By a near-unanimous voice vote, the Indiana House of Representatives approved legislation that would allow Rickers to continue to sell cold beer at two of its convenience stores.

The House amended a winery bill that would enable Rickers, as well as a handful of other businesses, to keep its current alcohol permit which allows it to sell cold beer.  The legislation also puts a moratorium on future permits until 2019 so as to give lawmakers ample time to review and possibly rewrite the state’s alcohol code.

Rickers had been at the center of controversy over the past two weeks for figuring out a way under the current law to lawfully sell cold beer by retrofitting two of its gas stations, one in Columbus, the other in Sheridan.  Under Indiana law, only liquor stores are supposed to be allowed to sell cold beer.  Rickers can continue to sell cold beer until its license expires,

Some lawmakers felt Rickers was violating the “spirit and intent” of the law, however numerous attempts to clamp down on Rickers merely resulted in other types of establishments being able to serve alcohol.

Also, the state Alcohol and Tobacco Commission has put more than more than 350 pending alcohol permits on a 90-day delay while lawmakers try to resolve the issue.

The measure is expected to come up for a full vote tomorrow.  However, the House would have to work out any differences with the Senate., which passed a version calling for establishments that want to sell cold beer for carryout prove that 60-percent of their sales come from on-premise consumption.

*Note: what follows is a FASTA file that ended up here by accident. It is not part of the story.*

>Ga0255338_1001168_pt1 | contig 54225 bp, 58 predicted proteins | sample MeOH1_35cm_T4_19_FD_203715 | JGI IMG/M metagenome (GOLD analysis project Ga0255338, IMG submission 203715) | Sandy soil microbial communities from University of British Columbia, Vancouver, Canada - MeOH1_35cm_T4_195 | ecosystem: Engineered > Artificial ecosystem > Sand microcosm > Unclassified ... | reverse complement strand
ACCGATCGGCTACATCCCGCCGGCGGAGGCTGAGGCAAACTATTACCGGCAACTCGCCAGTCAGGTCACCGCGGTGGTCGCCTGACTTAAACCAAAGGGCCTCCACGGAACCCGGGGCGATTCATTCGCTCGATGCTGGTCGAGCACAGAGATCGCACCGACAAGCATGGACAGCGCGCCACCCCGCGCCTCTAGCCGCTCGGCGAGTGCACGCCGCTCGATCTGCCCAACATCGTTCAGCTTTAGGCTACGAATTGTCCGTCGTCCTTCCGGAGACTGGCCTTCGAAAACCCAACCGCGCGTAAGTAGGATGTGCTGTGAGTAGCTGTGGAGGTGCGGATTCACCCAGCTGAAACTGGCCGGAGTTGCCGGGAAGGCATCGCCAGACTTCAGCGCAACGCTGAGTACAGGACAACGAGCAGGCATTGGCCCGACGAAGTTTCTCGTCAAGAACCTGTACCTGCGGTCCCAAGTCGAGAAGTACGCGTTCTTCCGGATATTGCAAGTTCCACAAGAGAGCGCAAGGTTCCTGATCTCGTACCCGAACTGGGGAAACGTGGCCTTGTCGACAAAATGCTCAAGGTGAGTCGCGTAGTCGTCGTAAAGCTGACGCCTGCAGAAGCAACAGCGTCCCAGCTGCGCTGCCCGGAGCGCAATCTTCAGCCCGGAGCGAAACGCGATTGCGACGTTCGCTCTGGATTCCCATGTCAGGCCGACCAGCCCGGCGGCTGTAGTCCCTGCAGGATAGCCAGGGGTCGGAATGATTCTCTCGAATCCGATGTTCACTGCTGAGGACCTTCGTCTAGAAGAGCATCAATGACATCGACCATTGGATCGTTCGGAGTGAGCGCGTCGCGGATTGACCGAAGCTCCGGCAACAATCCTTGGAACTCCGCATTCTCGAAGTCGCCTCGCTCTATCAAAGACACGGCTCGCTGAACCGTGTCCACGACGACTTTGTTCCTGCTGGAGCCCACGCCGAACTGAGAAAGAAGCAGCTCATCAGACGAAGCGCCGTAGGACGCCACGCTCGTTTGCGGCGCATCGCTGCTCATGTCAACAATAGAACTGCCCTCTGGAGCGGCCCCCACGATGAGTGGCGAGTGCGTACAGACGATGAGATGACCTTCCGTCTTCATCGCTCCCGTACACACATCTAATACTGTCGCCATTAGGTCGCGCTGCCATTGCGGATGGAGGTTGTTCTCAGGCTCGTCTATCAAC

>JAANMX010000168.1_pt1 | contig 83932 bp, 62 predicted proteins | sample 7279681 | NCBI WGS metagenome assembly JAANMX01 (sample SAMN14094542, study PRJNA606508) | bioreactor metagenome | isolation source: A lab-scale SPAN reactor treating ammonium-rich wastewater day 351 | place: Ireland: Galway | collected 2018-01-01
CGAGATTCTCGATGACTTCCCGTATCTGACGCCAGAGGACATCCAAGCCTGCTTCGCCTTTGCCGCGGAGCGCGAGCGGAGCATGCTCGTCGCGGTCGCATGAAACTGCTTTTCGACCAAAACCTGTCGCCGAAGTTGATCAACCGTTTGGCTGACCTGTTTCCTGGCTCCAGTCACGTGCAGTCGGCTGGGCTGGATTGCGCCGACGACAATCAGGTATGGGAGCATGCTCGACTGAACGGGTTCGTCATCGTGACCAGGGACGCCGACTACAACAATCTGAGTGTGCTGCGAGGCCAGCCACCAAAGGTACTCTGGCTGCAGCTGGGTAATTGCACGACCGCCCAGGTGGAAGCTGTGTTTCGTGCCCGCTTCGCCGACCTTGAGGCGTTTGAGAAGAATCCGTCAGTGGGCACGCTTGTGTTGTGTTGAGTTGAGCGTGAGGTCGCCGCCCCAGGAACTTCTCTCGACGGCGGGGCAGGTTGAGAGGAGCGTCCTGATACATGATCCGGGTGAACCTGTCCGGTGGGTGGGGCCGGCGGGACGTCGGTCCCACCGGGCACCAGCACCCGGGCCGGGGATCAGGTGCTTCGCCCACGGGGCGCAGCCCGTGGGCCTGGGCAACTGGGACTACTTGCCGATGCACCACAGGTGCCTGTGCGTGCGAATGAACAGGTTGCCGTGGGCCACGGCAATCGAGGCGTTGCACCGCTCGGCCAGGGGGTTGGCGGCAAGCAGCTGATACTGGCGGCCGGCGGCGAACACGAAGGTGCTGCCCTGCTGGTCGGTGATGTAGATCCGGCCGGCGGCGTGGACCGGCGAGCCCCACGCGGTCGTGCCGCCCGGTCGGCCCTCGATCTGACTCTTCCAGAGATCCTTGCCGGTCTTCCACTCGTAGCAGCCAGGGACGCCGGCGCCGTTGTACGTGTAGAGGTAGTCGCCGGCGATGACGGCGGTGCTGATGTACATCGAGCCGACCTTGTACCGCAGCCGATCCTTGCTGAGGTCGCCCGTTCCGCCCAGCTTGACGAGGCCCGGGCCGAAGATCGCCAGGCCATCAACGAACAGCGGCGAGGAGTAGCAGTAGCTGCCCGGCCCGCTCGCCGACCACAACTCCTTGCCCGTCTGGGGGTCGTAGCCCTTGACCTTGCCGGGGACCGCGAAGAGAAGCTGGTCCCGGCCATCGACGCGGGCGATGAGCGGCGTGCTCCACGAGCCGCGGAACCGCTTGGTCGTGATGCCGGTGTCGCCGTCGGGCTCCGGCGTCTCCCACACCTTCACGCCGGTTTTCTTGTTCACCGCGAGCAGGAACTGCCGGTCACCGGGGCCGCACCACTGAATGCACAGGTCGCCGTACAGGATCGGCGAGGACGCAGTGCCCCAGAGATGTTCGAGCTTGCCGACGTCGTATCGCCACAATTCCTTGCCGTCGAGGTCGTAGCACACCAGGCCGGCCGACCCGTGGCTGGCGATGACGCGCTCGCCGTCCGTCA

In the Senate version establishments that want to sell cold beer for carryout prove that 60-percent of their sales come from on-premise consumption.  Also, there is no guarantee in the House version that Rickers would be able to sell cold beer after its current permit expires.

Ricker’s chairman, Jay Ricker, issued the following statement…

“We are encouraged by the evolving legislation in the General Assembly regarding our Ricker’s restaurants.  Based on measures adopted today in the Indiana House to address the restaurant permit issue in an equitable manner while also allowing for a transparent, comprehensive study of alcohol issues, it is clear that this debate has created a ‘call to action’ to address our state’s Depression Era liquor laws.  We are, however, very concerned that the Indiana Senate has not yet come to the same conclusions.  We commend Representatives Tony Cook and Terri Austin for their efforts on today’s amendments and Speaker Bosma for his leadership to allow an open discussion.  We hope to work with both the Indiana House and Senate on these reforms going forward, and we will continue to fight for entrepreneurs in Indiana who simply want to serve the needs of their customers.”